Deer in the limelight
The Nanhaizi area of suburban Beijing enjoys an unparalleled position in the history of the milu, a native species of deer that all but faced extinction, and a huge significance in the promotion of milu culture, says Guo Geng, the curator of the Nanhaizi Milu Park Museum.
"As a place dedicated to the conservation of a species, Nanhaizi has been a cultural heritage site over the centuries, where the long and amazing story of the milu has played out," Guo says.
Nanhaizi, a former royal hunting ground during the Yuan, Ming and Qing dynasties (1271-1911) on the outskirts of Beijing, was the habitat and location where the last remaining members of the species were found in China before they became extinct in the wild. A century later, it became the first successful site for the reintroduction of the milu into China.
In 1985, Nanhaizi was chosen as the location for this because of its long history with the species and the suitability of its environment. It has been playing a key role in the revival of China's milu population and the research and promotion of the center's work ever since.
Nanhaizi Milu Park was built where a large area of wetland remains true to the original landscape. There, the Beijing Milu Ecological Research Center carries out joint research projects on the milu with many institutes including the Institute of Zoology under the Chinese Academy of Sciences.
By building canals, the center recovered an area of wetland covering 33 hectares to facilitate the breeding of the milu, and now the semiaquatic deer lives happily on the wetlands, in harmony with other wildlife such as wild geese.
Guo says he is disappointed that many people still think of Nanhaizi as just another deer farm.
Carrying her telescope, Guo's colleague Wang Libin makes between one and four circuits of the park, each around 2.5 kilometers. It is the job of Wang and two others to "guard" the milu and closely observe the health conditions of the wildlife in the park, especially the deer.
"We take care of them just like caring for our own children. We are often concerned about their diet and nutrition," Wang explains.
By counting and recording the animals every day, Wang maintains a clear picture about all the migratory birds and animals that are residing in the park at any given time.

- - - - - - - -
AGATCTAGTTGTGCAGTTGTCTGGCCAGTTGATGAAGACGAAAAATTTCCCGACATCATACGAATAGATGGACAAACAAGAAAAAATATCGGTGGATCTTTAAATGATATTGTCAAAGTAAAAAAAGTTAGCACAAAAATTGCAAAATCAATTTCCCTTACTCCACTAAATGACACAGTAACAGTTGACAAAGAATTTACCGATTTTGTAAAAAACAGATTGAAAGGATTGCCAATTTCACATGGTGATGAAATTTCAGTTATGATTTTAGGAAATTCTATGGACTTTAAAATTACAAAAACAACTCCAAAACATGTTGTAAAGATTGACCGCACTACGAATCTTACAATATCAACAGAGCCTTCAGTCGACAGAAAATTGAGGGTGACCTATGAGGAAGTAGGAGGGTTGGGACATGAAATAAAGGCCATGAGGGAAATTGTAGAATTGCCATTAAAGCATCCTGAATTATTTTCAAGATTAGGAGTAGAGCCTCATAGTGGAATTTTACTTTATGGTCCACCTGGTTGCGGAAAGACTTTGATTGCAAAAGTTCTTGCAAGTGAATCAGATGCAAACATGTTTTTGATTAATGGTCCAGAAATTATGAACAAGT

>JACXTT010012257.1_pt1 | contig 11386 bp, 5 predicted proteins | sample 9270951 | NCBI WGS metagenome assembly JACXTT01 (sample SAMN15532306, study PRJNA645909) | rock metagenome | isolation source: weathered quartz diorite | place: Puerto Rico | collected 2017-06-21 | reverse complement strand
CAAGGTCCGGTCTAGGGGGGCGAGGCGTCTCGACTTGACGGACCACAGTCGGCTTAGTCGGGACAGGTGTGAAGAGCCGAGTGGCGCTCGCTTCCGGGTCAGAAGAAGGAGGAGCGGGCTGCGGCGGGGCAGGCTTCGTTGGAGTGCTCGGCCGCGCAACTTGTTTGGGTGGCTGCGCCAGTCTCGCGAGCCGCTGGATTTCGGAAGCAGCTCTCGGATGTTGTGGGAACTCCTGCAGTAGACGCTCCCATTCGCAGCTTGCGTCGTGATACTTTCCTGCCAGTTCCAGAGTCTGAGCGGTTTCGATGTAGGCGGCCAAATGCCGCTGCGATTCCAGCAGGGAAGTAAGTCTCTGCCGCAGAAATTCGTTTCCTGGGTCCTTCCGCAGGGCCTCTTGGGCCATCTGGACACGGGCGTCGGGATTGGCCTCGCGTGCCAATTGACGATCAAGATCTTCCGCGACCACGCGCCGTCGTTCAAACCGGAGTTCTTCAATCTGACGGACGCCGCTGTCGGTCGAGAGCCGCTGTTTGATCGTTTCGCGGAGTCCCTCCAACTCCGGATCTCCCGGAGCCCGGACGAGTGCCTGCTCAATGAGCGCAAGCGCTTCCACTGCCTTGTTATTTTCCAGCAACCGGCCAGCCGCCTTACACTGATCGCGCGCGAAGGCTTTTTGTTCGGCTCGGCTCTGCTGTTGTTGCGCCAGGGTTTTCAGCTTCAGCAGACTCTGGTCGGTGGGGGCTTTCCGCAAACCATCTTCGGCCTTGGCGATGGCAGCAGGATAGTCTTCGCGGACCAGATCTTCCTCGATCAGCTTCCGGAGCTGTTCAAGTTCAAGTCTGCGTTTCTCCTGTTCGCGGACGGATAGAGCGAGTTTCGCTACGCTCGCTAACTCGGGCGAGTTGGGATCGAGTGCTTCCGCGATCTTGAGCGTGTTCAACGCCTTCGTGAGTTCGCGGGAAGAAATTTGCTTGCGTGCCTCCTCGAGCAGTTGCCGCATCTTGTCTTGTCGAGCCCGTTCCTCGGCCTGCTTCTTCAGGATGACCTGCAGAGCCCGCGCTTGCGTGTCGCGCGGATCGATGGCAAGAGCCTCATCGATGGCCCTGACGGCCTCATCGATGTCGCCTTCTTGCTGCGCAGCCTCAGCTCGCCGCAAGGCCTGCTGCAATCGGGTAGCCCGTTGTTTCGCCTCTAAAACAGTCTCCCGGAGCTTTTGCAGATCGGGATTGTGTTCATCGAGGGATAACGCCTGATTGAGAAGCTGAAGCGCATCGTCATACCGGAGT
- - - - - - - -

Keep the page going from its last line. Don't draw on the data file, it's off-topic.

According to Wang, a healthy wetland ecosystem needs biodiversity, and the milu serves as a flagship species for the area's ecosystem.
"It is unusual to have such a large section of wetland in a Beijing suburb, a city with a population of more than 20 million, dedicated to the protection of wildlife, especially the milu," Guo says.
According to Guo, the local district government in Daxing has gone to great efforts to enhance the environment in the reserve to make it a suitable habitat for the milu. Pollution in the surrounding areas, which was a serious problem threatening the milu in the early years, has been successfully tackled.
Guo, who started working at the Nanhaizi Milu Park in 1998, says he immediately fell in love with the milu and was touched by its unusual story.
Guo's daily routine includes managing the museum and passing on the knowledge he has built up about the milu to visitors. More than 400,000 people visit the park and the museum annually.
"My friends often call me a spokesman for the milu, and I'm happy to take on that role," explains Guo, 57.
"As someone who is involved in popularizing science, I feel so lucky to be able to learn about the milu and work to raise awareness about them."
According to Guo, the general public still has a limited knowledge of both the milu and Naihaizi.
In Guo's opinion, the fate of the milu is one that is closely related to the ups and downs of the nation.
Forced to live far away from home for a century due to the chaos on its native soil, the milu have now witnessed a revival thanks to huge protection efforts at a time marked by stability and fast growth, Guo says.